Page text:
Costa Mesa has been my home since 1955. My family, my siblings have grown up here. We went to school here. I bought my first home here, married here and raised my kids here.
I didn't realize it at the time, but when I got a job with the city in 1973, it would turn into a career of service to the city I loved, from which I retired after 35 years of service. I've lived and worked through many, many city councils and chains of command.
Living here in the early years with a population of about 16,000 was as good as it could get in a family of boys. Wide open spaces and a city dump at the end of 19th Street — now Newport Beach — was a boy's haven to bike in and onto the beach. We had Harbor Area Baseball, the Boys Club and were never short on outdoor activities.
In the 1970s, after graduating from Estancia High School with a Vietnam draft card lottery number, we were all uncertain what was next. After high school I got a part-time job in the Costa Mesa parks department.
In the 1970s, Costa Mesa reserved priority of some full-time jobs for Vietnam vets coming home. How great was that of our city? Has the city lost respect for those who serve?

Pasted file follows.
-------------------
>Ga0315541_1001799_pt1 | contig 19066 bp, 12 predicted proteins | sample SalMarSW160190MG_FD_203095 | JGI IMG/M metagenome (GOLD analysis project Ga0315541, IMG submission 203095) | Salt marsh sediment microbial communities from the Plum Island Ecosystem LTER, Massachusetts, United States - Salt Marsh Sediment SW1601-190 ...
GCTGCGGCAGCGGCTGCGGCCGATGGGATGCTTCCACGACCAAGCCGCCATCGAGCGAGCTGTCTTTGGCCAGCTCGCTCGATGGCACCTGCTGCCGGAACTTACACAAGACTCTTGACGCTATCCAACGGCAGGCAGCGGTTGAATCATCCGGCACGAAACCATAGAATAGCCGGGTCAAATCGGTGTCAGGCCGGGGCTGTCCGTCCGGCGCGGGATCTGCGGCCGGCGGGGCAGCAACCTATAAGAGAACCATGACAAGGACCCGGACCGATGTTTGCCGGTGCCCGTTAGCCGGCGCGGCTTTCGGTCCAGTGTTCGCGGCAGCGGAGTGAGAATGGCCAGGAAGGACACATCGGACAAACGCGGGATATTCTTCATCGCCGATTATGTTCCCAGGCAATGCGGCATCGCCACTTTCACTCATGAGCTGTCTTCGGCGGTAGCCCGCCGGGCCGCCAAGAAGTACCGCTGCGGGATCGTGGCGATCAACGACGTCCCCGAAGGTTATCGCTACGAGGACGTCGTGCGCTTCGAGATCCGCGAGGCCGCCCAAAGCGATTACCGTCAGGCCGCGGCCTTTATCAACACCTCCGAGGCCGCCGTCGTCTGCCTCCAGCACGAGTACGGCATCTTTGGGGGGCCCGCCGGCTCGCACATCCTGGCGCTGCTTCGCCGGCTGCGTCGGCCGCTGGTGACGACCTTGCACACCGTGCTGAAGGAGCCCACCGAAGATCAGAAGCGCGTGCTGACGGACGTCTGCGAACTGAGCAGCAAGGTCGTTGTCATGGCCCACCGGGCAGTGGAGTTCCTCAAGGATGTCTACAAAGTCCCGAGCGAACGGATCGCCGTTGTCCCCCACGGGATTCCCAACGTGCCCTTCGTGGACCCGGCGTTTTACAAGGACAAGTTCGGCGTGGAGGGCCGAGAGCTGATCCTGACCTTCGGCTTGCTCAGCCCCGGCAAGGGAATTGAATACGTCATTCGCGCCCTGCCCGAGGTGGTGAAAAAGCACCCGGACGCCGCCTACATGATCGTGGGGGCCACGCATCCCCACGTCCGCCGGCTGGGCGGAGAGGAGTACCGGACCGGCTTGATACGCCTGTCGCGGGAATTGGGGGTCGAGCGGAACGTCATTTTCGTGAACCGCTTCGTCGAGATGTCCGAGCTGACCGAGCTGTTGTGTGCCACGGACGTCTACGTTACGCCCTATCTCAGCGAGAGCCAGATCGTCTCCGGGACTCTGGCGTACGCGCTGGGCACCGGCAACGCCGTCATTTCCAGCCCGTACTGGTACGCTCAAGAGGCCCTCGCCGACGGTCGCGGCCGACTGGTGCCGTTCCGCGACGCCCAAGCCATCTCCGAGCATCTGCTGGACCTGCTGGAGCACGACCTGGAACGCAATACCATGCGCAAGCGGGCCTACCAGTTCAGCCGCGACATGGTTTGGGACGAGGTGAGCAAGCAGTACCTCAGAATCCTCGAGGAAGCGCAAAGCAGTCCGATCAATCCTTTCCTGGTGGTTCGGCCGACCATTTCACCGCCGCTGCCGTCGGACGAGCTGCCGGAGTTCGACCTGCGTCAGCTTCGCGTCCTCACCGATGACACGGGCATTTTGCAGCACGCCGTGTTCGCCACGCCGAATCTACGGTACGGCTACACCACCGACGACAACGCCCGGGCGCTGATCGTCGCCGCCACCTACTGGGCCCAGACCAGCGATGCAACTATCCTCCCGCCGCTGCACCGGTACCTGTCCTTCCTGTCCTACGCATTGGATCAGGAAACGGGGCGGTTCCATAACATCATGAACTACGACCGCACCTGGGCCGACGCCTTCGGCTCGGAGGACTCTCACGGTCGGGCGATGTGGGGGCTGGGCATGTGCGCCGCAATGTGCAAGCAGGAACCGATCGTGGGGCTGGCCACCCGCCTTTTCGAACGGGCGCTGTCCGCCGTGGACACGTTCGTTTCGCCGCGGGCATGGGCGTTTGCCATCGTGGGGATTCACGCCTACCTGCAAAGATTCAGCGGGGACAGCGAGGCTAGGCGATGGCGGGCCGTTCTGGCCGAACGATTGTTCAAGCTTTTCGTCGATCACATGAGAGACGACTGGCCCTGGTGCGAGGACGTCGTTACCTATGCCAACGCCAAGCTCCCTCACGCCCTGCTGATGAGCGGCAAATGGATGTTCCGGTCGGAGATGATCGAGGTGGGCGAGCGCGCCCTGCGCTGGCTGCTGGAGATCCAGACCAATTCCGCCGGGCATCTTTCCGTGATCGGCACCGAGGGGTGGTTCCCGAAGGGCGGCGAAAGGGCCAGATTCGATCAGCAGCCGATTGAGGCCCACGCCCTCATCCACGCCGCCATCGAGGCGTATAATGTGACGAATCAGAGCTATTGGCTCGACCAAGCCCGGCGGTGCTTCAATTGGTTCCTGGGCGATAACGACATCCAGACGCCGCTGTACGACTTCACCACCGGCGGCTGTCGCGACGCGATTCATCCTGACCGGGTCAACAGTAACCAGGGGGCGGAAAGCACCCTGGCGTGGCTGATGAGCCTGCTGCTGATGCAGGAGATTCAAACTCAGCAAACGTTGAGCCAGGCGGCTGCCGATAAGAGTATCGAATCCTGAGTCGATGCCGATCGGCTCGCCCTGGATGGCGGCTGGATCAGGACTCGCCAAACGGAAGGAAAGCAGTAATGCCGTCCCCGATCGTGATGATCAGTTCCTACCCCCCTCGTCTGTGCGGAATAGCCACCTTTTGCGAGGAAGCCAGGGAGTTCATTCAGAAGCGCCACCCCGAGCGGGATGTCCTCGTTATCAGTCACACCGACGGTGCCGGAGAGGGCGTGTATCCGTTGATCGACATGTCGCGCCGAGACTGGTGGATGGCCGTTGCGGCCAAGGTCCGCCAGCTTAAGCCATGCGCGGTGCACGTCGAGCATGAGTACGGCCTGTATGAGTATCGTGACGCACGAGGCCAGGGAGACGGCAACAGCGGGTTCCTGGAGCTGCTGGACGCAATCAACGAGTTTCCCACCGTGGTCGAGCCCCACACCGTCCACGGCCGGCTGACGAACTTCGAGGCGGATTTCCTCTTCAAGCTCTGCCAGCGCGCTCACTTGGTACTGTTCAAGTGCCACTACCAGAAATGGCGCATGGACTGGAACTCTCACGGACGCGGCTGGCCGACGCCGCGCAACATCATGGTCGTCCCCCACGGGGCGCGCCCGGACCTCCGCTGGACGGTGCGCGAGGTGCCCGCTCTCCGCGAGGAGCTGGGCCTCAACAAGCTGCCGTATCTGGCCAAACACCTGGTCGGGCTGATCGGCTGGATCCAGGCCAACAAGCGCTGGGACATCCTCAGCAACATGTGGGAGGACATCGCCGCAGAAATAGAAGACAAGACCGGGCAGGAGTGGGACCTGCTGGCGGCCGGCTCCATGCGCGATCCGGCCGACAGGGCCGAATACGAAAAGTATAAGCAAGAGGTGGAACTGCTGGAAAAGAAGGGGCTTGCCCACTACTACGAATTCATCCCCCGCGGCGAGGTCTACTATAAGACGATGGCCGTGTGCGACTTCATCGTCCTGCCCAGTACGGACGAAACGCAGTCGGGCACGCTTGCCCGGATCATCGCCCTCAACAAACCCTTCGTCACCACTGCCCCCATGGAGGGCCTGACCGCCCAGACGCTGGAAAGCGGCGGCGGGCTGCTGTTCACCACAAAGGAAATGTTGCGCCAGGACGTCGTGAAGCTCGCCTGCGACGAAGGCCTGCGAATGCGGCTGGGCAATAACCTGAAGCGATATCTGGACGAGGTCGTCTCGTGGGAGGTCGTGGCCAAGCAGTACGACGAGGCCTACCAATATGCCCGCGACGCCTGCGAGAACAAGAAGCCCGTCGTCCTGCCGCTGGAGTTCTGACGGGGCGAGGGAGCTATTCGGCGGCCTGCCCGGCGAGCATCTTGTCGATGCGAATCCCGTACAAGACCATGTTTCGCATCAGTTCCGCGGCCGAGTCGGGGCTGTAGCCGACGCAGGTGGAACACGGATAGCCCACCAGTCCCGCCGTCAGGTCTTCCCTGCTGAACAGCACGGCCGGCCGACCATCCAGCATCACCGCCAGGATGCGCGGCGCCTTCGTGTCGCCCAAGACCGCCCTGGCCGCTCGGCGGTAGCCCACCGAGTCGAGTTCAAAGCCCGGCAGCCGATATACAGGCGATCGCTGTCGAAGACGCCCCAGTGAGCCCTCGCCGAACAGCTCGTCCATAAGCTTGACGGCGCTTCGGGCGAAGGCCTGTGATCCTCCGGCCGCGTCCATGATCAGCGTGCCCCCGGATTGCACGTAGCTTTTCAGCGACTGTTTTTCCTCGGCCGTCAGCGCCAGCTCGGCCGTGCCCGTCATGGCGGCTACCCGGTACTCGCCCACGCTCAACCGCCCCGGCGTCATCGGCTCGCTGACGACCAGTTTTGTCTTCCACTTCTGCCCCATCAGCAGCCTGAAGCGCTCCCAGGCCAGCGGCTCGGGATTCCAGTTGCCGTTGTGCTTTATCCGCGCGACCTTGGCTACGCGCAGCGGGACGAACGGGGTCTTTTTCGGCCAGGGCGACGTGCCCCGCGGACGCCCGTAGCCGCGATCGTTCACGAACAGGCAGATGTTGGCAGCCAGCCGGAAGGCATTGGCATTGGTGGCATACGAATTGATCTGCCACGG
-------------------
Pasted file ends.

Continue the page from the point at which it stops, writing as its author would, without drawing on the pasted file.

Eventually I worked my way up to full-time positions in facilities at City Hall. It was a great job, working with so many people who lived in and loved this city.
All the relationships went beyond the workday. We were truly like a family and generally enjoyed city service jobs. We felt appreciated, organized United Way Campaigns, Help Thy Neighbor programs, sandbags for floods, and our schedules were arranged for 24/7 callout emergencies. Support was the base of our existence, directly and indirectly.
We were glad to have these jobs.
Life was good, raising kids who were flourishing in the public schools and enjoying all the great sports programs here. With four decades of service to this city, I looked forward to retirement.
Who would have guessed in the last year a city council with little regard to the people serving this great city so readily decided — with no options, no compassion and no plan of action on the outsourcing — to wipe out nearly half the employees? It has caused panic, distress and uncertainty for more than 200 great employees.
Huy Pham was an outstanding city employee. He was my co-worker and my friend, a bright, talented, journeyman construction building technician. He was a kindhearted, humble, hardworking, family-loving guy. What a shame to eliminate the job that was so important to him and to so many employees with no options.
Now, with great, deep sadness, my heart goes out to his family and all of the city employees on the termination list. I feel honored to have worked with Huy every day for our last four years together. He will be missed and never forgotten.
R.I.P., Huy Pham.
MIKE MORAN is a former 35-year Costa Mesa city employee. He has lived in the city since 1955.